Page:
I am told on good authority, that stories in which beasts play a chief part are perhaps the most interesting of all in a scientific point of view. I accordingly give a few here, which should belong to No. XVII. in Vol. I. They will serve as a contrast to the heroic traditions with which I had intended to fill this third volume. Their value consists in their close resemblance to well-known stories, found elsewhere amongst peasants, and published in modern times, and in their possessing traits of their own, which seem to indicate that they are parallel traditions derived from a common source; not stories derived from others, and following in their wake.
For example, the whole of the incidents in the story of the Fox and the Wolf are to be found in Grimm; but they are separated. Some of the incidents are also in the Norse tales; but the Gaelic tale fits Highland ways of life exactly, and the story is so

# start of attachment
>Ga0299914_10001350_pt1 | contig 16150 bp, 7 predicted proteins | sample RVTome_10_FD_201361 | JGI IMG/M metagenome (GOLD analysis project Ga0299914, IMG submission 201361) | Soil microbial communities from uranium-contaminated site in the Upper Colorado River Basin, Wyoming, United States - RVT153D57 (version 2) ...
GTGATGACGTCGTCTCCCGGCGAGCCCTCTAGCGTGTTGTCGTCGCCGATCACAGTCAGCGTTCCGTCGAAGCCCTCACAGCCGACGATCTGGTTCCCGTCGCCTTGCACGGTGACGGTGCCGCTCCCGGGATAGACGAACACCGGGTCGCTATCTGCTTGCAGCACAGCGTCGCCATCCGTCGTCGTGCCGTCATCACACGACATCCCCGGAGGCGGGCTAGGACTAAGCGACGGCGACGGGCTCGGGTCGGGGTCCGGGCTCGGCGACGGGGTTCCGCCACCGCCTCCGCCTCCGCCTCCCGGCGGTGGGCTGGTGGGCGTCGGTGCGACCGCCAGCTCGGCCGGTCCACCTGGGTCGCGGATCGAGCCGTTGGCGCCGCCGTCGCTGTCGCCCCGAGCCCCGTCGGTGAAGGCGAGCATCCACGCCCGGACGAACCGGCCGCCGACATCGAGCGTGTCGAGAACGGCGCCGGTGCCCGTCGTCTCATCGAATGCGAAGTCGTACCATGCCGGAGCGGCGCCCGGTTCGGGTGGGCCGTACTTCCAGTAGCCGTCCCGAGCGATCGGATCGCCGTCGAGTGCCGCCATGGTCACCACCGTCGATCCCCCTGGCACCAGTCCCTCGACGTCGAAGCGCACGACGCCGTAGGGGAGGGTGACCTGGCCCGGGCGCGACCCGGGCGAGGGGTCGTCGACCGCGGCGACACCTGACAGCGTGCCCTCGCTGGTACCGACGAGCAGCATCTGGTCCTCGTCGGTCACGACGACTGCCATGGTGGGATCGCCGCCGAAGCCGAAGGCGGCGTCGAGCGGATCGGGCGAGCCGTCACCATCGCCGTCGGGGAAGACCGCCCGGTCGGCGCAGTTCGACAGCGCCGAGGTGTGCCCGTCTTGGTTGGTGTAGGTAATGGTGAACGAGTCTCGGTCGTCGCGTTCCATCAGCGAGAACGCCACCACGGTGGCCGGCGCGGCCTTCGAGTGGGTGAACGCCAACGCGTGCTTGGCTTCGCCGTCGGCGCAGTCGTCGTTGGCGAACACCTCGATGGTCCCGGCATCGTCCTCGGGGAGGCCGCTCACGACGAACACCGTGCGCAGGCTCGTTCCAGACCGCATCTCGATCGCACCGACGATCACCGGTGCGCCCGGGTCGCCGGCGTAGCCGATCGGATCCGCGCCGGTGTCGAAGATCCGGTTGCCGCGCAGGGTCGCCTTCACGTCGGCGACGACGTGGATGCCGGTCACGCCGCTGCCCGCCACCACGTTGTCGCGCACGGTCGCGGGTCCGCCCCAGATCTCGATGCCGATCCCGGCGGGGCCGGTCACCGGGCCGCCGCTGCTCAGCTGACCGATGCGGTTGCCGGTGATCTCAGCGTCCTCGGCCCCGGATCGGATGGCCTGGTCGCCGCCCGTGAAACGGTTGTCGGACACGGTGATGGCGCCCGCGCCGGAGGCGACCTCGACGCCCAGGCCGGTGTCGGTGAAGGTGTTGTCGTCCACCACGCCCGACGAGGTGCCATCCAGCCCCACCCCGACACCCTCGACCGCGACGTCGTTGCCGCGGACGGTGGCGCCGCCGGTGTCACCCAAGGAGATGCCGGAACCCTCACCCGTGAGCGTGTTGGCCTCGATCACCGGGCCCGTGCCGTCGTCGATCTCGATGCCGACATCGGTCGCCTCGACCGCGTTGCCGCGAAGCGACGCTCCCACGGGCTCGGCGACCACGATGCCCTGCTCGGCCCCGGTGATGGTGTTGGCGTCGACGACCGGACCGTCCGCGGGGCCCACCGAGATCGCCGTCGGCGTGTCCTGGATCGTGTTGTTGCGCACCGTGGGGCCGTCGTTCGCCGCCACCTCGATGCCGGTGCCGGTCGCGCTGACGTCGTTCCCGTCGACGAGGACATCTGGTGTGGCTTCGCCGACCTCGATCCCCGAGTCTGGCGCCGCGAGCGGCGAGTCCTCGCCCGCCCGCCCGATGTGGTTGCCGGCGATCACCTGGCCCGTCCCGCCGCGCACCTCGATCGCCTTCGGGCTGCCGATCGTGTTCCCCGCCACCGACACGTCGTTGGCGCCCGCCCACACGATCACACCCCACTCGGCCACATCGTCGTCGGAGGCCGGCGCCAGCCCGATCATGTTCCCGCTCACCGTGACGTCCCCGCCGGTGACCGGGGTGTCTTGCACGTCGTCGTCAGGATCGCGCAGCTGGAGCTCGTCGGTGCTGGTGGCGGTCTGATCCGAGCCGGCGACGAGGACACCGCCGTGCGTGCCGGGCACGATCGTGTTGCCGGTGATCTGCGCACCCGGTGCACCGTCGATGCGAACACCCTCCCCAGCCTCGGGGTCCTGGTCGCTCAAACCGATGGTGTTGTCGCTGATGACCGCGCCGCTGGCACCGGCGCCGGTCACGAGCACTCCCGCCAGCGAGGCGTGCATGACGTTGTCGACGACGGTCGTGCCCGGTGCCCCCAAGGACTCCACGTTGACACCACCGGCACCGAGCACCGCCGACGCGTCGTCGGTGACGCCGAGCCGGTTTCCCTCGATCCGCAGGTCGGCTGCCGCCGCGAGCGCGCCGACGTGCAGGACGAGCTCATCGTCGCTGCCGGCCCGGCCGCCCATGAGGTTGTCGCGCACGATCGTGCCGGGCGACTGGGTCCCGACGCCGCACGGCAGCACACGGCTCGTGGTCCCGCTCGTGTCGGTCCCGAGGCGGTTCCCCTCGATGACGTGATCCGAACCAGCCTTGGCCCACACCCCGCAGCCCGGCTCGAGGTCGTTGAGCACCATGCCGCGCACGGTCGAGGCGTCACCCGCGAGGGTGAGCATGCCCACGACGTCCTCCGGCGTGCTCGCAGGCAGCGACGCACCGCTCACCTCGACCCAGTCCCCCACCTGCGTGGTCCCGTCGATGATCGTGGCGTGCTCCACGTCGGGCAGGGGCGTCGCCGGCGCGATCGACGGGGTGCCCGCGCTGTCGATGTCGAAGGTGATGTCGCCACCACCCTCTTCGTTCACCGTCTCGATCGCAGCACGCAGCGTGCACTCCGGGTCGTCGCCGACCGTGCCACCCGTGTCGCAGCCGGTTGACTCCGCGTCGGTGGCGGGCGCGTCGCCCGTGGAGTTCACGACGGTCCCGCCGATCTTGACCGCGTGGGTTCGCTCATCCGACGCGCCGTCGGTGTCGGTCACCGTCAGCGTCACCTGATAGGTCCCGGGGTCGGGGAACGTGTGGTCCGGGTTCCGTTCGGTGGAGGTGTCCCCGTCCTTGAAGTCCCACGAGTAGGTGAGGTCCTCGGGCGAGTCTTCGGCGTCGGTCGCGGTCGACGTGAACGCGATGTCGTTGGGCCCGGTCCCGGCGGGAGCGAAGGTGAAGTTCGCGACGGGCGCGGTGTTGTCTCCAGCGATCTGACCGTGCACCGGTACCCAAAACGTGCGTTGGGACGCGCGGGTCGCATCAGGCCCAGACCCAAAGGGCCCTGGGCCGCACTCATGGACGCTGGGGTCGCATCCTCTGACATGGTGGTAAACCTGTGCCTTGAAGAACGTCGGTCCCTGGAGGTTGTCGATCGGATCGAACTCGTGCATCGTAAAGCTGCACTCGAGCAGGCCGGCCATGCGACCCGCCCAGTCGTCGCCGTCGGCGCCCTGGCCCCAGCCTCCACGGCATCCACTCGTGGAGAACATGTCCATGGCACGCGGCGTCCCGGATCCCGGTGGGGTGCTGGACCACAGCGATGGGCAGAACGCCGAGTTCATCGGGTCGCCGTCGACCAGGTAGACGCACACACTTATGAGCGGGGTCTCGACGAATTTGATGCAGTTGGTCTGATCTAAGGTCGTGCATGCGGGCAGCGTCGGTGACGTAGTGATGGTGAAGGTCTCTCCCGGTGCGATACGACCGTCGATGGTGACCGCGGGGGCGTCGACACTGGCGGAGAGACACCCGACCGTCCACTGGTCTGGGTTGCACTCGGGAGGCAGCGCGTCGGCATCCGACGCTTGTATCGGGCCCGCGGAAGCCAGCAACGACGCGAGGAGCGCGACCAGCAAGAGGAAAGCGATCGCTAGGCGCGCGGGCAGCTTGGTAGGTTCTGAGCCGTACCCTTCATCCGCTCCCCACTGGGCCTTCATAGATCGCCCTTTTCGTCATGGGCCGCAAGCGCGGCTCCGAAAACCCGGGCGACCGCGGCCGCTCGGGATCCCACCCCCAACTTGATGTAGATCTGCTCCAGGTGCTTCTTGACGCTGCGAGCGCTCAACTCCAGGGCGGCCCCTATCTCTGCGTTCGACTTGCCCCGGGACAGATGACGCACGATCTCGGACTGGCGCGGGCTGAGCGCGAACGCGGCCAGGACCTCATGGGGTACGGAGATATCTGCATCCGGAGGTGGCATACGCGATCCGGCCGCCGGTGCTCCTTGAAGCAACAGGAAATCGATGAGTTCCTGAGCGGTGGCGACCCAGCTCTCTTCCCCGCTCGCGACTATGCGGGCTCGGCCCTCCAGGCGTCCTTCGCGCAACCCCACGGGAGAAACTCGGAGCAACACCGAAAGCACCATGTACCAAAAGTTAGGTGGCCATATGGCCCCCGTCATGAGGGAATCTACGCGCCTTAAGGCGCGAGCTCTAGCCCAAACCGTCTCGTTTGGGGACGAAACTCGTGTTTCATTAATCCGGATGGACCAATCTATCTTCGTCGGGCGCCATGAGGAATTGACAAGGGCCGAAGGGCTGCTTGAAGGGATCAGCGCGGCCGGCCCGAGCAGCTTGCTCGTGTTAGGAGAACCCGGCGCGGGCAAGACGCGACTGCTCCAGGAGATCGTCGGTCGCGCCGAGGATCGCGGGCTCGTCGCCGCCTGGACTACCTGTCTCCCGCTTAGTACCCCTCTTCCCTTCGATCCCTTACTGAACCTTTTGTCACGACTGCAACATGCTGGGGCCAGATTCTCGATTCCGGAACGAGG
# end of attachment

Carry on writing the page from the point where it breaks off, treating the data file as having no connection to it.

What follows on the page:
widely spread in the Highlands, and can be traced so far back, that it seems almost impossible that the unlettered men who tell it to their children should have got it from modern books which they could neither read nor understand.